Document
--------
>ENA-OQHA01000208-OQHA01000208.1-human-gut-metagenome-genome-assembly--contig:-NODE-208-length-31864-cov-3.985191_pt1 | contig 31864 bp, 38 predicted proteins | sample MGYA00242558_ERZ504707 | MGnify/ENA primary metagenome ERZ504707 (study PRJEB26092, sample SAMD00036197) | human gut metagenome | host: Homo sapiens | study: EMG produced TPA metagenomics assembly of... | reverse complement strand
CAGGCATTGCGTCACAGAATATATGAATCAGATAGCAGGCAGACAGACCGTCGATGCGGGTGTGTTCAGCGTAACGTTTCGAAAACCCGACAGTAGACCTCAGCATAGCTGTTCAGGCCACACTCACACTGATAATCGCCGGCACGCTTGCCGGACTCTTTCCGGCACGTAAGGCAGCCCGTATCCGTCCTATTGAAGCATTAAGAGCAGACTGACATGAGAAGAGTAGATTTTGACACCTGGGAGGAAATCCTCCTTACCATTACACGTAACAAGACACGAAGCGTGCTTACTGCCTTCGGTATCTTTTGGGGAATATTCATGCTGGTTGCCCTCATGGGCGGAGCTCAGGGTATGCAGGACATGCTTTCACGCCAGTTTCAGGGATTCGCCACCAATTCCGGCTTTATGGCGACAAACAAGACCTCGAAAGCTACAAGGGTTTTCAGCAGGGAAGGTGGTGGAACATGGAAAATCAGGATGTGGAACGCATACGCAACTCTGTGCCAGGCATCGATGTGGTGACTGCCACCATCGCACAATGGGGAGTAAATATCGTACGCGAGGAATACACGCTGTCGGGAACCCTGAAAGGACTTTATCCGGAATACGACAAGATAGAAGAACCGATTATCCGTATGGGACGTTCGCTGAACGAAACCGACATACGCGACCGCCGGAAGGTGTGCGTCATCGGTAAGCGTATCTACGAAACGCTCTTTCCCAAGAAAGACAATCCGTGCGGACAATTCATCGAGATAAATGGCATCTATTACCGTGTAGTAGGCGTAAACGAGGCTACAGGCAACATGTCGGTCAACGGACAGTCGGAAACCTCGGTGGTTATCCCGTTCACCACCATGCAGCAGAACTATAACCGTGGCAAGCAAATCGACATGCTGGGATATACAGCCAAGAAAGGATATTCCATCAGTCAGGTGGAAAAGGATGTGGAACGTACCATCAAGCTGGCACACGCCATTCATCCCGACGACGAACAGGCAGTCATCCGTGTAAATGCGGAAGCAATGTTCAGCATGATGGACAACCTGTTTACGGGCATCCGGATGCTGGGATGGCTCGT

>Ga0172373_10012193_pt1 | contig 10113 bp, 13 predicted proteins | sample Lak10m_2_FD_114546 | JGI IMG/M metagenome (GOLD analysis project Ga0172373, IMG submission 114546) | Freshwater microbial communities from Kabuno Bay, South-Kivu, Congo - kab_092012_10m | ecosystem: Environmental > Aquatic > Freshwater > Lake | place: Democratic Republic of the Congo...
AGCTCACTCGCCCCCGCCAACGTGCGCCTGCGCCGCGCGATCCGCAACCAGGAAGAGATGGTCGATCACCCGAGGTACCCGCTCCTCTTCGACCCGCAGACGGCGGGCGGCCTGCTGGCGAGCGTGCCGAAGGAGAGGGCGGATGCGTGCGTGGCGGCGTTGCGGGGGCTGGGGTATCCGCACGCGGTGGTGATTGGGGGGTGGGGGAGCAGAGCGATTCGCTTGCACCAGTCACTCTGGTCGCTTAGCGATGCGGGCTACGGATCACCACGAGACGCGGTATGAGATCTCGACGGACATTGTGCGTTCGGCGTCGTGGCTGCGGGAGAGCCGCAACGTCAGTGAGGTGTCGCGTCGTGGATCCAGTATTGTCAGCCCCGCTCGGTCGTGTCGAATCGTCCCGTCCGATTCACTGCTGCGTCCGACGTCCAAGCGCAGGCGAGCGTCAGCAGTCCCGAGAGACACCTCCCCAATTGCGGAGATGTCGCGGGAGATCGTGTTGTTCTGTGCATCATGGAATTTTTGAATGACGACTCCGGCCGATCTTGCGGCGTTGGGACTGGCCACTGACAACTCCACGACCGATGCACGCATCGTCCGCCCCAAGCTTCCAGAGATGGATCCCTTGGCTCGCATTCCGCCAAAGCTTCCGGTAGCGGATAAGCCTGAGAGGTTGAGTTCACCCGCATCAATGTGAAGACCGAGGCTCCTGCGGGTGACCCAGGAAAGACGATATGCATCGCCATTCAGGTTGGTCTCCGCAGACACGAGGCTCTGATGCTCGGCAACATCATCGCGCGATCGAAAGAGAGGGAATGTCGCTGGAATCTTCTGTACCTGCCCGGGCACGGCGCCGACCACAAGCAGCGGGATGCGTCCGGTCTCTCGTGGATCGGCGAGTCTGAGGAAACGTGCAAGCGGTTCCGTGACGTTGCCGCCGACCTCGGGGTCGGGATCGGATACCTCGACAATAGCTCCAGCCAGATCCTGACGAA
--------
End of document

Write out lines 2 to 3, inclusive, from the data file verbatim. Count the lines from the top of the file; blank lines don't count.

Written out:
CAGGCATTGCGTCACAGAATATATGAATCAGATAGCAGGCAGACAGACCGTCGATGCGGGTGTGTTCAGCGTAACGTTTCGAAAACCCGACAGTAGACCTCAGCATAGCTGTTCAGGCCACACTCACACTGATAATCGCCGGCACGCTTGCCGGACTCTTTCCGGCACGTAAGGCAGCCCGTATCCGTCCTATTGAAGCATTAAGAGCAGACTGACATGAGAAGAGTAGATTTTGACACCTGGGAGGAAATCCTCCTTACCATTACACGTAACAAGACACGAAGCGTGCTTACTGCCTTCGGTATCTTTTGGGGAATATTCATGCTGGTTGCCCTCATGGGCGGAGCTCAGGGTATGCAGGACATGCTTTCACGCCAGTTTCAGGGATTCGCCACCAATTCCGGCTTTATGGCGACAAACAAGACCTCGAAAGCTACAAGGGTTTTCAGCAGGGAAGGTGGTGGAACATGGAAAATCAGGATGTGGAACGCATACGCAACTCTGTGCCAGGCATCGATGTGGTGACTGCCACCATCGCACAATGGGGAGTAAATATCGTACGCGAGGAATACACGCTGTCGGGAACCCTGAAAGGACTTTATCCGGAATACGACAAGATAGAAGAACCGATTATCCGTATGGGACGTTCGCTGAACGAAACCGACATACGCGACCGCCGGAAGGTGTGCGTCATCGGTAAGCGTATCTACGAAACGCTCTTTCCCAAGAAAGACAATCCGTGCGGACAATTCATCGAGATAAATGGCATCTATTACCGTGTAGTAGGCGTAAACGAGGCTACAGGCAACATGTCGGTCAACGGACAGTCGGAAACCTCGGTGGTTATCCCGTTCACCACCATGCAGCAGAACTATAACCGTGGCAAGCAAATCGACATGCTGGGATATACAGCCAAGAAAGGATATTCCATCAGTCAGGTGGAAAAGGATGTGGAACGTACCATCAAGCTGGCACACGCCATTCATCCCGACGACGAACAGGCAGTCATCCGTGTAAATGCGGAAGCAATGTTCAGCATGATGGACAACCTGTTTACGGGCATCCGGATGCTGGGATGGCTCGT

>Ga0172373_10012193_pt1 | contig 10113 bp, 13 predicted proteins | sample Lak10m_2_FD_114546 | JGI IMG/M metagenome (GOLD analysis project Ga0172373, IMG submission 114546) | Freshwater microbial communities from Kabuno Bay, South-Kivu, Congo - kab_092012_10m | ecosystem: Environmental > Aquatic > Freshwater > Lake | place: Democratic Republic of the Congo...